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Markadonatos v. Village of Woodridge

United States Court of Appeals, Seventh Circuit

January 8, 2014

Jerry G. MARKADONATOS, Plaintiff-Appellant,
v.
VILLAGE OF WOODRIDGE, Defendant-Appellee.

Argued May 30, 2013.

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[Copyrighted Material Omitted]

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Peter S. Lubin, Vincent L. Ditommaso, Ditommaso-Lubin, Oakbrook Terrace, IL, James Shedden, Deer Park, IL, for Plaintiff-Appellant.

Christopher Keleher, Keleher Appellate Law Group, Brandon K. Lemley, Querrey & Harrow, Chicago, IL, for Defendant-Appellee.

Before SYKES and HAMILTON, Circuit Judges, and STADTMUELLER, District Judge.[*]

STADTMUELLER, District Judge.

Under Title 5 of its Village Code, the Village of Woodridge charges every arrestee in its custody a $30 booking fee. Indeed, after Woodridge police arrested the plaintiff-appellant for retail theft on January 8, 2011, the Village collected its $30 booking fee from him, without any opportunity to contest that collection either before or after the fee was taken. Mr. Markadonatos is not alone— Woodridge has taken the same $30 fee from each of the

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large number of people arrested and booked in its vicinity. Thus, Mr. Markadonatos filed the putative class action suit at hand, under 42 U.S.C. § 1983, asserting that Woodridge's booking fee violates both the procedural and substantive due process rights of the class members. The district judge dismissed Mr. Markadonatos' initial and amended complaints, finding that Mr. Markadonatos had not stated a claim for relief. We agree. Mr. Markadonatos' procedural due process argument necessarily fails, and he lacks standing to seek relief under a substantive due process claim. We therefore affirm the decision of the district court.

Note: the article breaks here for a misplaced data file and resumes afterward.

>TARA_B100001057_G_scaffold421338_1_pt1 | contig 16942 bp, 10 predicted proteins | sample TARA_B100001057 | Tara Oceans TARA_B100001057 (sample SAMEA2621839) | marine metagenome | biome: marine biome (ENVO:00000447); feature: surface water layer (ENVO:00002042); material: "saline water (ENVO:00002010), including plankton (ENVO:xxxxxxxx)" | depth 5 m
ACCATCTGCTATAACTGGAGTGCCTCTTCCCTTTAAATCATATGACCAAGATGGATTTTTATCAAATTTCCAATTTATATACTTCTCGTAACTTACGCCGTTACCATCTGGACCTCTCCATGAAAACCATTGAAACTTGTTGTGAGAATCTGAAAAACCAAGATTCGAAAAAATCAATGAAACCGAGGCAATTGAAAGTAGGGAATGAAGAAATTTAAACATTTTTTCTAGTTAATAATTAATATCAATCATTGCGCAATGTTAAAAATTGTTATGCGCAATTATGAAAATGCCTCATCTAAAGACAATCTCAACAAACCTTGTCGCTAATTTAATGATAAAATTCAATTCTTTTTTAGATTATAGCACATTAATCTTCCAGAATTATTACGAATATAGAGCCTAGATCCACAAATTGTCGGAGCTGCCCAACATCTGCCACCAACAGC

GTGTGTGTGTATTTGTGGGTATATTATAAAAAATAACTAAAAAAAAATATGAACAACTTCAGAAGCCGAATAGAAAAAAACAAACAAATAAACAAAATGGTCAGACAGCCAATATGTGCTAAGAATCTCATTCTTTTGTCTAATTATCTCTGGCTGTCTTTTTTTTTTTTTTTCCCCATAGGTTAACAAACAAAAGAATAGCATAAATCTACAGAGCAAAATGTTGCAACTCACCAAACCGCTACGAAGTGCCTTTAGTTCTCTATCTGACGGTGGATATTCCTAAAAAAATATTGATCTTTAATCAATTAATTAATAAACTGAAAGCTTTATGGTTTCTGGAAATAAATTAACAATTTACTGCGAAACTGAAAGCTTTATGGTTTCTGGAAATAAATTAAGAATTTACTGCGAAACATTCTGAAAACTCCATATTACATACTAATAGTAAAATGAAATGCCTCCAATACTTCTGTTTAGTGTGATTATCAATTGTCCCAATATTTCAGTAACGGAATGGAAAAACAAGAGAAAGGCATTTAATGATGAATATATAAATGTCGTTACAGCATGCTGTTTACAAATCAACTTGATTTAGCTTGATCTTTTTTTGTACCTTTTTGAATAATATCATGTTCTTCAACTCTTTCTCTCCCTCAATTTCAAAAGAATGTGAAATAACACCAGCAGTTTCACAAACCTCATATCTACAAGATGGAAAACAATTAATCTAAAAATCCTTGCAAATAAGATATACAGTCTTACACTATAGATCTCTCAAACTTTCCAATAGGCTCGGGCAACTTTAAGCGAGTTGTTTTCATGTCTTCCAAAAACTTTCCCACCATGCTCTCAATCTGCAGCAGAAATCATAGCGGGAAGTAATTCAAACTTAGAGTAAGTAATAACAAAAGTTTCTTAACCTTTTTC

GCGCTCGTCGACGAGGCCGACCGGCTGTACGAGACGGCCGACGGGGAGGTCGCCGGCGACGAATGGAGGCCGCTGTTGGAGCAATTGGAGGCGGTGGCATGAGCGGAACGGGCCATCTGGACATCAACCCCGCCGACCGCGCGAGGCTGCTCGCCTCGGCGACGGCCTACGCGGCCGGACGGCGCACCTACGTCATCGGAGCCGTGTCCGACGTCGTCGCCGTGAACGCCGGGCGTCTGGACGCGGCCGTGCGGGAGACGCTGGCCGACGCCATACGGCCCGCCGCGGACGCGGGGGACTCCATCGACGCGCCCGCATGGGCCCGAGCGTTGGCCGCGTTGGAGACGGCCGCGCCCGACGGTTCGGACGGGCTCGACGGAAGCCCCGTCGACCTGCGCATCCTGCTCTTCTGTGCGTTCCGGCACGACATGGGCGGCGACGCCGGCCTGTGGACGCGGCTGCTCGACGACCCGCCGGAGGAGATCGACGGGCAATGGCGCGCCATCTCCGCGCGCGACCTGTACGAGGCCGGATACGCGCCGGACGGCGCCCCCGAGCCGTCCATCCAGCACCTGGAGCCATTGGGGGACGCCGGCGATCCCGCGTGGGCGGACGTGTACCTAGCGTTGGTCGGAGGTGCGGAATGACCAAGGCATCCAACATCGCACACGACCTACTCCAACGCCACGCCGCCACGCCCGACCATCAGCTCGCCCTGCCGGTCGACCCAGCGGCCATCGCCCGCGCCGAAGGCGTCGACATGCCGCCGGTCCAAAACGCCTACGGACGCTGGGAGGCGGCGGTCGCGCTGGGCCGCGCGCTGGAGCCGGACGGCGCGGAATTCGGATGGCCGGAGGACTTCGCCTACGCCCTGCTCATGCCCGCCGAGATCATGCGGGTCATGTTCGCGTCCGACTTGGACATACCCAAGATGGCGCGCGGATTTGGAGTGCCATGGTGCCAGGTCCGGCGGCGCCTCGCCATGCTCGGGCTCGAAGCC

I. Background

Woodridge enacted Municipal Code 5-1-12(A), which imposes a $30.00 booking fee on any person subject to a custodial arrest. (Am.Compl.¶ 12). Woodridge collects this fee without any hearing, and does not offer arrestees any opportunity to challenge the deprivation or seek reimbursement. (Am.Compl.¶¶ 16-17).